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Introduction to Literary Studies (Li1V18001/TL2V18001): Evaluating search results

Evaluating

Before you use the sources you have found their relevance and scientific nature should be evaluated. In this Libguide we will offer you several methods and tools.

Why evaluate sources?

It is obvious that you should evaluate the relevance of your sourcces. You evaluate their scientific nature to increase the reliability of your own piece. Indirectly reliability is also determined by the kind of sources you use. If the scholarly nature of your sources is beyond doubt, your paper itself will less likely be doubted.

How to determine the relevance of sources?

klik voor amker van deze animatieTo determine if a piece is relevant, you may try to answer the following questions:

  1. Does the source help you to answer your main questions and sub-questions?
  2. Does the source answer your whole question/sub-question or only one aspect?
  3. To what extent does the main question of the source you found match with your own questions?
  4. How strong are the similiarities between the research object or the analysis unit in the piece you found and those in your own paper/thesis? The research object may be a period, or a person, a group, an area, a substance, a disease, a proces etc.
  5. Is the context of the research object the same as in your case?
  6. When was the piece published and when was the research written about executed?

Think that you will rarely find a source that provides a complete answer to your main questions and sub-questions and that gives a report of the exact same research or problem you are working on. Thank goodness, otherwise your work would have no use at all....

How to determine the scholarly nature of sources?

The crux of science lies in the extent to which an author/researcher performs his work objectively and makes it verifiable. In determining the quality and scientific nature of sources you may start from three kinds of checks:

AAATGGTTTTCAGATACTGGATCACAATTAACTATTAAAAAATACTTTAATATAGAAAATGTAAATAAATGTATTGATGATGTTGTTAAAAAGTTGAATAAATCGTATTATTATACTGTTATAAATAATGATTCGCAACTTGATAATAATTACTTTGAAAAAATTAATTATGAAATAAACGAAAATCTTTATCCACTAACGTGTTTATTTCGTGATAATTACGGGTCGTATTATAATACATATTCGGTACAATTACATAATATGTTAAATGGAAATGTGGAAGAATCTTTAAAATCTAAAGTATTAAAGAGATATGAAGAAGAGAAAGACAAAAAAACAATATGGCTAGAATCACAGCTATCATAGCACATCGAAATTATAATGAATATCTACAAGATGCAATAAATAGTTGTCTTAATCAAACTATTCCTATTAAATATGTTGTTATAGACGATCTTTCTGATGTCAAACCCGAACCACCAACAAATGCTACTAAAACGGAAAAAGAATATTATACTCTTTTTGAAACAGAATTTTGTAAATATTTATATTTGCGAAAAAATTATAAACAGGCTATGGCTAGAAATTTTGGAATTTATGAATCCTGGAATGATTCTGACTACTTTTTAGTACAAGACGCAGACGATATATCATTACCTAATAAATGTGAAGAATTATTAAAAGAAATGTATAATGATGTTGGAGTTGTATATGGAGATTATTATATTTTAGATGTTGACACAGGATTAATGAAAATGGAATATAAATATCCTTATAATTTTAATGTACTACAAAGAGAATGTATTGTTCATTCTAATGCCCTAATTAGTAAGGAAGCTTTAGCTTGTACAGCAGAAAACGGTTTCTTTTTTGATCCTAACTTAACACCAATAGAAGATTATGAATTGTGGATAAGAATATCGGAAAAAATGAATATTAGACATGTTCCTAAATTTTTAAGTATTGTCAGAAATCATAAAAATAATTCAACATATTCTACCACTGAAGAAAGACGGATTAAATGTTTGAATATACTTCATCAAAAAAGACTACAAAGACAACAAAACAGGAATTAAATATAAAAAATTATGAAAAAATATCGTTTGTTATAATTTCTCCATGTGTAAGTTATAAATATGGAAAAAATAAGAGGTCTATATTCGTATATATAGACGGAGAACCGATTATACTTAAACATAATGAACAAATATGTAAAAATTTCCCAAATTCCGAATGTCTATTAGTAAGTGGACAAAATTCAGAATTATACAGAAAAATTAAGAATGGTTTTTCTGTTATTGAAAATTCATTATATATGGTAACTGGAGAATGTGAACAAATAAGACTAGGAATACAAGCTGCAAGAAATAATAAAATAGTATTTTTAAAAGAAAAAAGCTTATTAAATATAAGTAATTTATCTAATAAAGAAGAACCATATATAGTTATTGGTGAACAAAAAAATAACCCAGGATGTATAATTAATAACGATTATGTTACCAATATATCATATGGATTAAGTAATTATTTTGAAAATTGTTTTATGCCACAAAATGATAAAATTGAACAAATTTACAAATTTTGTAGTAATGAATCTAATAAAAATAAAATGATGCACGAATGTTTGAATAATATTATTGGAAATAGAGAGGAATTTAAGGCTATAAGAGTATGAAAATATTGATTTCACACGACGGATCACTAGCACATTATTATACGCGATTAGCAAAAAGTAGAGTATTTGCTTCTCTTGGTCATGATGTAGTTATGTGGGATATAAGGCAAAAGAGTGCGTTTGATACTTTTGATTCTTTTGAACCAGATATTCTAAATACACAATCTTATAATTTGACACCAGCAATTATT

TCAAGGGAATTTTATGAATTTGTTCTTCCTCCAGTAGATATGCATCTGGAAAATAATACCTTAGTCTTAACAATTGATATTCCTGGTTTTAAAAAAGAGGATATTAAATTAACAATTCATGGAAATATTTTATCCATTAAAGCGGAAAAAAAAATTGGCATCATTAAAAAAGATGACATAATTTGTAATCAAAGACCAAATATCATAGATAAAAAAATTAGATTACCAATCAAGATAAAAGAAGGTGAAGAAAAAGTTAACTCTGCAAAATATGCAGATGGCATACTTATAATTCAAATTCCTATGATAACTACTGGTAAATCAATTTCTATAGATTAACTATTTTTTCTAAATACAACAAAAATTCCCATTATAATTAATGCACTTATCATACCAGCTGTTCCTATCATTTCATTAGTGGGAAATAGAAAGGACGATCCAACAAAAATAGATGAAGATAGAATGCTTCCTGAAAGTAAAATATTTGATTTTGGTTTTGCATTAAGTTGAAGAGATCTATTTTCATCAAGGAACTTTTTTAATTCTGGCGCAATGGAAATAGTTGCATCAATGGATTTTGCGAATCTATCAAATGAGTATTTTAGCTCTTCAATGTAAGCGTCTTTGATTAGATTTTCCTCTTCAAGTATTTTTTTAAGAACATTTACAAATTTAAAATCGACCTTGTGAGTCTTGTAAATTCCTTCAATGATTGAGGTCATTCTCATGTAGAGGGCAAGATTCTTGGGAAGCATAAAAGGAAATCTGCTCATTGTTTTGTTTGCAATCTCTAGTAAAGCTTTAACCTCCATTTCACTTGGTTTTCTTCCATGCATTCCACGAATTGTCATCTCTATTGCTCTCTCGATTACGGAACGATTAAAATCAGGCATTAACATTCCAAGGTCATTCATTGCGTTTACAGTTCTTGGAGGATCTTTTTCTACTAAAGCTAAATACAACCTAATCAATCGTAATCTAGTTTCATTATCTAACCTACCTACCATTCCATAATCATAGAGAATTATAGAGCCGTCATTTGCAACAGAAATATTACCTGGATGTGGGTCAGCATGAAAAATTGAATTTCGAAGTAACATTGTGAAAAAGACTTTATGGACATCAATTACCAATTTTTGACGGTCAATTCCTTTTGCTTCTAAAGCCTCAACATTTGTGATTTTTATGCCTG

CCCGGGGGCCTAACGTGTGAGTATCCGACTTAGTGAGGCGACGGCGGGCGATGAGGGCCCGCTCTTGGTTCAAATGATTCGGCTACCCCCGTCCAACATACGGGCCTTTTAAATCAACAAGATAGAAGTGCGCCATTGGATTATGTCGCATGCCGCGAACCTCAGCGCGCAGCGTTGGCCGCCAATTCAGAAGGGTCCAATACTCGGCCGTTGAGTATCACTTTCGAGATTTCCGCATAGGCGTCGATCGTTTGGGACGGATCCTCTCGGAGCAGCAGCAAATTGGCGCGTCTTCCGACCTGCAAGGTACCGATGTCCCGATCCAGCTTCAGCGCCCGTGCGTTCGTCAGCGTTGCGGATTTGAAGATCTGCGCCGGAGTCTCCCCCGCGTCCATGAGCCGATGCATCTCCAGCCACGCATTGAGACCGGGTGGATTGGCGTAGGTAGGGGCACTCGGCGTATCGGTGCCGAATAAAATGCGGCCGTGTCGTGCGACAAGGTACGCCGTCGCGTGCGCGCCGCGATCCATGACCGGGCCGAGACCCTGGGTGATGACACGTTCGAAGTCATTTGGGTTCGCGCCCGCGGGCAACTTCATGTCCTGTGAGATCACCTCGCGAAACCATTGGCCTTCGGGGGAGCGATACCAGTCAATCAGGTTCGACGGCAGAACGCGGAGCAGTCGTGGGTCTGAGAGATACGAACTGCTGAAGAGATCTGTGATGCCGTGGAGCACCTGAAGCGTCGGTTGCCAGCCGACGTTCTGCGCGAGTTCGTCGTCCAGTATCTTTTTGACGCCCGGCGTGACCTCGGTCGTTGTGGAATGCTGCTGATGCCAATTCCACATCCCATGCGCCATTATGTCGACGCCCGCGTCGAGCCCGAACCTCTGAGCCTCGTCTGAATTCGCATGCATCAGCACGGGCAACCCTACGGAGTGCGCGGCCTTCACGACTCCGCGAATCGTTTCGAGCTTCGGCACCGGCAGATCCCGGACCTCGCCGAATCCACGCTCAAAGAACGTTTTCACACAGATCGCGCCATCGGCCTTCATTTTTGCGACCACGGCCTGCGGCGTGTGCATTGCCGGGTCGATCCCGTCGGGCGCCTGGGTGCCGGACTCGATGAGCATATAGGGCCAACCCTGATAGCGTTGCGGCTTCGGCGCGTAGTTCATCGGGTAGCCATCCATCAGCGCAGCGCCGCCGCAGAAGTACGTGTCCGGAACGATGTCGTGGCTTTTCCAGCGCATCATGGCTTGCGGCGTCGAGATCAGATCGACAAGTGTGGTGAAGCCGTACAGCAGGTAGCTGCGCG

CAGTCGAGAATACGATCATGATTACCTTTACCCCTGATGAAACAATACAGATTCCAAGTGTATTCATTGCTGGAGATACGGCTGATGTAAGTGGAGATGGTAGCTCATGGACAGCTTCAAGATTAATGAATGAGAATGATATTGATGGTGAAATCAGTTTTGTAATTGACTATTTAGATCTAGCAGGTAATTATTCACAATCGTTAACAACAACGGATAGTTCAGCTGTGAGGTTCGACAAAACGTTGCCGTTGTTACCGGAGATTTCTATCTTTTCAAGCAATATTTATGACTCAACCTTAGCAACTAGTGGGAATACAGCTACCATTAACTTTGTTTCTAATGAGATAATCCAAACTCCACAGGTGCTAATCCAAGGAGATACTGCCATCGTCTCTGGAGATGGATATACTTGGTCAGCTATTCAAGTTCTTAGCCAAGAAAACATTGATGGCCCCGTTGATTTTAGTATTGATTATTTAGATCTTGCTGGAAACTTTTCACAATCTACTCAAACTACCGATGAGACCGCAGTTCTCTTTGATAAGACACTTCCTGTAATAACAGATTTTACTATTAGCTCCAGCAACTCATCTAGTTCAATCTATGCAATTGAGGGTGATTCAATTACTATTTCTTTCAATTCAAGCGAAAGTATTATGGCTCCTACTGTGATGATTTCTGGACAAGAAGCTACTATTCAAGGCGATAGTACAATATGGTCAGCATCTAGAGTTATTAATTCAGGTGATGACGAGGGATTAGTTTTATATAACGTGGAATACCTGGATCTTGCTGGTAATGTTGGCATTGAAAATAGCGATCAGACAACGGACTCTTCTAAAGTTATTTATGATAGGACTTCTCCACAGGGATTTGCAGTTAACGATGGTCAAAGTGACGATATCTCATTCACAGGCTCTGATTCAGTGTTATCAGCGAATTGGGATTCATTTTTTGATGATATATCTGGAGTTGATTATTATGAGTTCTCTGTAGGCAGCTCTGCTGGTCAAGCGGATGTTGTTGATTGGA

1. Check by others, preceding publication
    • editors: editors of scientific journals are stricter than editors of non-scientific journals
    • publishers: some publishers only publish scientific books
    • peer review: some journals but also some book publishers ask experts for a (blind) judgement before publication
    • search engine/online bibliography: some search engines only include articles from high-quality, peer reviewed journals (for instance Scopus and Web of Science
    • financiers: some journals demand to know who funded the research
  2. Check by others, after publication
    • reviews (in the case of books): are the reviews positive?
    • citations (mainly in the case of articles): is the piece cited often (taking into account how long it has been available) and more importantly:what is being said?
  3. Check by yourself
    • are author and date of the text mentioned (particularly in the case of webpages)?
    • affiliation of the author: the author's job may tell you more about the scientific level, for instance if the author is employed by a good university
    • is the target group mentioned: (in particular in the case of websites and reports)
    • presence of explicit research questions and conclusions
    • presence of an explanation of the method used: how was the research conducted, where are the data coming from?
    • presence of enough and high-quality literature references or notes: what insights are used?
    • language level and well organised text